7. They carry bacteria which can cause ingrown hairs and small cuts to become infected.

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About 50% of the population carries Staphylococcus aureus on their skin. And yes, enough chlorine will kill the Staph, but most hot tubs aren't properly chlorinated. If someone gets into a contaminated hot tub with a cut, ingrown hair, or any other open wound where the water can enter — they can easily contract a bad staph infection, which requires further treatment, Tosh says.

It's less common, but MRSA can also survive in hot tubs — this antibiotic resistant bacteria can cause potentially fatal skin infections. So besides keeping your hot tub chlorinated and clean, you should probably stay out if you have any wounds where bacteria can enter.


8. There's a lot of poop in hot tubs.

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Before we give you the facts, remember that poop is everywhere — including our smartphones — so don't panic when you read these statistics. "Five people in a hot tub naturally contribute about a tablespoon of feces to the tub from residual fecal matter on the skin," Reynolds says. In a typical busy public pool or water park, there are several pounds of feces shed in the pool by the end of the day, she says. That's a lot of shit to deal with.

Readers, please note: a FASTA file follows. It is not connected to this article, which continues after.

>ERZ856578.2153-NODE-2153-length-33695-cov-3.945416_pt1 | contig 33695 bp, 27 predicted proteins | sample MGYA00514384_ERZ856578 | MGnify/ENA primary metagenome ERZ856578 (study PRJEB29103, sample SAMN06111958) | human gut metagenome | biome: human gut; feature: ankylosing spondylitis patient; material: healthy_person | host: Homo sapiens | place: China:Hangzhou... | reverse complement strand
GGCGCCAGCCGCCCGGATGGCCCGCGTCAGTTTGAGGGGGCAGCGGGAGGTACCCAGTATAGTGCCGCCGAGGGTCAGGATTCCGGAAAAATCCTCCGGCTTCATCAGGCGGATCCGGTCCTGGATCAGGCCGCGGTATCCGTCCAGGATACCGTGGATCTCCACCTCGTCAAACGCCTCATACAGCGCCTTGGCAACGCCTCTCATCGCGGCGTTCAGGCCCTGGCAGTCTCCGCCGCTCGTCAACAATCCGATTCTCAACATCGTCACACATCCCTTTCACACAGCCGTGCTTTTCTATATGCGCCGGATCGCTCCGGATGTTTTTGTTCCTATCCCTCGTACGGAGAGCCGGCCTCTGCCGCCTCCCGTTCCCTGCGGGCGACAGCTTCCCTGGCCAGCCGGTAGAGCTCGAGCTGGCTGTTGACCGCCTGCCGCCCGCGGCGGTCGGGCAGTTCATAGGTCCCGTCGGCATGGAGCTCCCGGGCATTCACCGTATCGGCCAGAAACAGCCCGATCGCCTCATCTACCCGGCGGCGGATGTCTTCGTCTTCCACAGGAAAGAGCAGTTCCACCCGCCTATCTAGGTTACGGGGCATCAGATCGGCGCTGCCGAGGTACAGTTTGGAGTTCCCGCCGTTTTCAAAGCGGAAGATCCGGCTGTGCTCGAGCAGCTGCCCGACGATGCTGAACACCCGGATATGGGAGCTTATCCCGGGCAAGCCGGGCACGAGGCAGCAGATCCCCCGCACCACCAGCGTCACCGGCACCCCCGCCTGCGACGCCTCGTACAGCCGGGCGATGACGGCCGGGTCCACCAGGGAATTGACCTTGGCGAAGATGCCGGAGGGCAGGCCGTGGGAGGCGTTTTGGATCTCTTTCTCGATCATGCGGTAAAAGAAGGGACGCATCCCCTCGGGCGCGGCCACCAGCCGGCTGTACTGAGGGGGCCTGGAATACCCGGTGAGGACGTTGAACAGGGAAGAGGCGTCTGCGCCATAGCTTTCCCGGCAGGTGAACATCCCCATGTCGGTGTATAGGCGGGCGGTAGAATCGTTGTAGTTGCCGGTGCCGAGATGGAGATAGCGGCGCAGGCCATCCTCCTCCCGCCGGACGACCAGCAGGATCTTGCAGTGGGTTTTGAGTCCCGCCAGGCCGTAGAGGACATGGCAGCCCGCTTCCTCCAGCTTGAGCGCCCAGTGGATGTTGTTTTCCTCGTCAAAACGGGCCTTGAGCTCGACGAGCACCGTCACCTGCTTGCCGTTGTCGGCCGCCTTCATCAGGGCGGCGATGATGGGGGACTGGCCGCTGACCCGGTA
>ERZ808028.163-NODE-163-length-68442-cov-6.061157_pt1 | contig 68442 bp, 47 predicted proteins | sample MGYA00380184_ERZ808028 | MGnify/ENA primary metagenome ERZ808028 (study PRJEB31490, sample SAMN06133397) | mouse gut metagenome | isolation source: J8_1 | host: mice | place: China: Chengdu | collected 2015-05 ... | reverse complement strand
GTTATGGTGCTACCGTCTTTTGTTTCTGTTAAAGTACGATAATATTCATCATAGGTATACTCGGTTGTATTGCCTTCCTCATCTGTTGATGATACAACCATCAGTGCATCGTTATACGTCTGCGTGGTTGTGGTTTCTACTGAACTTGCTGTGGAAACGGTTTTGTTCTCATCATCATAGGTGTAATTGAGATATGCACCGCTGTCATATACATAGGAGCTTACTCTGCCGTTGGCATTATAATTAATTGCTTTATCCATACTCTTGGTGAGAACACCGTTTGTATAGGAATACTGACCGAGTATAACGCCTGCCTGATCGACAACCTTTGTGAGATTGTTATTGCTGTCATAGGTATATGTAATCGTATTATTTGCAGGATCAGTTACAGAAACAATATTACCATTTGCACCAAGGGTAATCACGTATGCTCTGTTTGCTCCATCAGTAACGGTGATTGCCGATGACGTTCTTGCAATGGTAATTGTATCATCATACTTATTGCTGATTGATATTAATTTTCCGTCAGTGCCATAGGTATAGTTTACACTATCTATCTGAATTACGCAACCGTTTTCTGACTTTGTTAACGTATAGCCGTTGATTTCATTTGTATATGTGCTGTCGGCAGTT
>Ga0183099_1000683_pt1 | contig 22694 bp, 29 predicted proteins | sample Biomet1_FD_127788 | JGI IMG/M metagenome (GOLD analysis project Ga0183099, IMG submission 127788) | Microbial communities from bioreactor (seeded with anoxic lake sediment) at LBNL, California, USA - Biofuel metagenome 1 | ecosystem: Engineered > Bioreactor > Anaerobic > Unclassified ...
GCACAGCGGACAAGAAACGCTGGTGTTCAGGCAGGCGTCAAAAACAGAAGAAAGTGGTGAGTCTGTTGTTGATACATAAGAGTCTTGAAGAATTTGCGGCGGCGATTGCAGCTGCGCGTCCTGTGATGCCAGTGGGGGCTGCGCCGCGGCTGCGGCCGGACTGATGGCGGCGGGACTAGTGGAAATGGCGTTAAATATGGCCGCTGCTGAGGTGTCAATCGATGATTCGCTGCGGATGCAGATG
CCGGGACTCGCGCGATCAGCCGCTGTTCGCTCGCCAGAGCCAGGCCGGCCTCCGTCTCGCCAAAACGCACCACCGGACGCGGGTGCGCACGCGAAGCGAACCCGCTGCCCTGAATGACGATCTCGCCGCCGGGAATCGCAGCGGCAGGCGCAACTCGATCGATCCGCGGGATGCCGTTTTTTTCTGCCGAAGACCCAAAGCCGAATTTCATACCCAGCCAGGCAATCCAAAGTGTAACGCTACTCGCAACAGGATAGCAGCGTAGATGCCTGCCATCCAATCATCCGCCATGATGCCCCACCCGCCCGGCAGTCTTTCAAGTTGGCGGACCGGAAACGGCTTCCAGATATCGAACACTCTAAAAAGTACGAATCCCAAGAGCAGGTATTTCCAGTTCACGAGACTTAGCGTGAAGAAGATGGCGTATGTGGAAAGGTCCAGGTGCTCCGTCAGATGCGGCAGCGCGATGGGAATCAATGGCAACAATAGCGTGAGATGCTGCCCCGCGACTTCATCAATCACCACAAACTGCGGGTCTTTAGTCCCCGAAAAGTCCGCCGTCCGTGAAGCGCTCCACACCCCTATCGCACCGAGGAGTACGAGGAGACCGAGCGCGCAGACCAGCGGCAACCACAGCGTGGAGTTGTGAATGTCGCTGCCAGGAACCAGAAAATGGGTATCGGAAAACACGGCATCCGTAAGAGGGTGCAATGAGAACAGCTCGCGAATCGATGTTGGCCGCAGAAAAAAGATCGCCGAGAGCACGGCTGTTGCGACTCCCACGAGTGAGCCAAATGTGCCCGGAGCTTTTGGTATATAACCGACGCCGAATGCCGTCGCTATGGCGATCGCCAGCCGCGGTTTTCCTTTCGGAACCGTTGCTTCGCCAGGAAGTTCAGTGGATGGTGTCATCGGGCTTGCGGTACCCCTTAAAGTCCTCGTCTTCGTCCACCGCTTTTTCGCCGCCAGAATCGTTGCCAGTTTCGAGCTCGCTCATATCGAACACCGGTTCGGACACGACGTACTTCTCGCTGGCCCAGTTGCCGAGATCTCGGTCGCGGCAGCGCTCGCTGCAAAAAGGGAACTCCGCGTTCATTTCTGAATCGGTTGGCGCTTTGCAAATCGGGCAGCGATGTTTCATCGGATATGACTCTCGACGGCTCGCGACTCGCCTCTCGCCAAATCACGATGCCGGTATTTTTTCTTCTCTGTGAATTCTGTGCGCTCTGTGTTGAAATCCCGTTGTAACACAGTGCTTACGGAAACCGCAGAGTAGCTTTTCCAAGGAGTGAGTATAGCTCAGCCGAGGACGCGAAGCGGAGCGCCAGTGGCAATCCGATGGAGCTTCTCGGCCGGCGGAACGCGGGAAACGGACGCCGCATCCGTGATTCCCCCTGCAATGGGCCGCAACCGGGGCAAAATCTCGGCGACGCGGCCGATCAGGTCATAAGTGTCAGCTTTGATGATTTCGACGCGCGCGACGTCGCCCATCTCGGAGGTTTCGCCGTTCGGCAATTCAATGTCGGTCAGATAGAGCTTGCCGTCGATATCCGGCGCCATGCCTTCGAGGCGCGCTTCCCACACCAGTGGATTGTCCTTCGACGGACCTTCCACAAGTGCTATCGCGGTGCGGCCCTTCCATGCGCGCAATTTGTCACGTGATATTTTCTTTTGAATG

The truth is that we all have residual feces on our bodies, Reynolds says, unless we’re literally soaping up every time we use the bathroom or a bidet. Adults shed an average of 0.14 grams of feces, which is equivalent to the weight of one pea, and kids can carry up to 100 times that amount. This is why it's so important to keep your hot tub clean, because if the fecal matter builds up or it contains any bacteria from a sick person, it can cause problems.

9. You're supposed to wait two weeks after having diarrhea to go in a hot tub, but most people don't — which exposes others to gastrointestinal bacteria.